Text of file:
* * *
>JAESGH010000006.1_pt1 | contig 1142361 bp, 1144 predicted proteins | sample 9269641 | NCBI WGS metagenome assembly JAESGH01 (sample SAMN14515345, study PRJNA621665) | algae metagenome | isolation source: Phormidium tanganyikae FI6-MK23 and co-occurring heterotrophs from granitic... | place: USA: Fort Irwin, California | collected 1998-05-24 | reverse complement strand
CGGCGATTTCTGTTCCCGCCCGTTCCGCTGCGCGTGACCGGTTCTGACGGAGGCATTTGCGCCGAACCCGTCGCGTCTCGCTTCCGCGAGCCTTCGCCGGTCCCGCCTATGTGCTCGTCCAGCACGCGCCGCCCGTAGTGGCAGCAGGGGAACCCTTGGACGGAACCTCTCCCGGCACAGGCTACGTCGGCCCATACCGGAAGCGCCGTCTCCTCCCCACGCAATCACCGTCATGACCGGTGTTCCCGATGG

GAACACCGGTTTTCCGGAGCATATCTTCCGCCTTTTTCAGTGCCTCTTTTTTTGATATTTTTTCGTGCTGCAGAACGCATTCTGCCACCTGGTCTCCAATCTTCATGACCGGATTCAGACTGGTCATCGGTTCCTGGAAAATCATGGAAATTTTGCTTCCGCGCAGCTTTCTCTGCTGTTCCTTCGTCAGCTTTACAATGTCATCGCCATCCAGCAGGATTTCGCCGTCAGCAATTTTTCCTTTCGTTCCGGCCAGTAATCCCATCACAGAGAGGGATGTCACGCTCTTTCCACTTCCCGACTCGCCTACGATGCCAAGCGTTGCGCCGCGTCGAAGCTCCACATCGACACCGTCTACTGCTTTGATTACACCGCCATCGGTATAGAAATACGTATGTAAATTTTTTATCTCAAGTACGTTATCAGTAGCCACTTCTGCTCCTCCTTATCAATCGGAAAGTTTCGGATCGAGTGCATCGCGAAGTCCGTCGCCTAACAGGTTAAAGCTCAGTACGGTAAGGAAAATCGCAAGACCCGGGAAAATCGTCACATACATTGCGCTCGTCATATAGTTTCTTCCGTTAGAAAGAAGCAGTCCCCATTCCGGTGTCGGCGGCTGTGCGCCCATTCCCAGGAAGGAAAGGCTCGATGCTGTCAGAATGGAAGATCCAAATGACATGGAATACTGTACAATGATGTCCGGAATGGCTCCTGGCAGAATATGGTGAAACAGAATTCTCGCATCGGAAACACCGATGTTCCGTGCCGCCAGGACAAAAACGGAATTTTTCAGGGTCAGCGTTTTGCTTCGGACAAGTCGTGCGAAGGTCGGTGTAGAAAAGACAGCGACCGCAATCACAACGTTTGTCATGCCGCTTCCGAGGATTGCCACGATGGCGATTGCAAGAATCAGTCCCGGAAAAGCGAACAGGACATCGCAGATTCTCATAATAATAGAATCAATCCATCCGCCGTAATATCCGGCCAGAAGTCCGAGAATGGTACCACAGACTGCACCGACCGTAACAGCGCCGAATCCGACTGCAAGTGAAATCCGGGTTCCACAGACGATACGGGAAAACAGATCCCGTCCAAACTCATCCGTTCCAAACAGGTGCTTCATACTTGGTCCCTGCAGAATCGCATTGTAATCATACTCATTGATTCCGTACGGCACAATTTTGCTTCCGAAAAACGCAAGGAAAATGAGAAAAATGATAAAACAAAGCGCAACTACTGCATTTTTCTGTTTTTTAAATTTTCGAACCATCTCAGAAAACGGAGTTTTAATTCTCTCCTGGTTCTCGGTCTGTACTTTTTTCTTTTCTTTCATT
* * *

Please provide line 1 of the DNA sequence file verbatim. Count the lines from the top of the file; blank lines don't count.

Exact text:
>JAESGH010000006.1_pt1 | contig 1142361 bp, 1144 predicted proteins | sample 9269641 | NCBI WGS metagenome assembly JAESGH01 (sample SAMN14515345, study PRJNA621665) | algae metagenome | isolation source: Phormidium tanganyikae FI6-MK23 and co-occurring heterotrophs from granitic... | place: USA: Fort Irwin, California | collected 1998-05-24 | reverse complement strand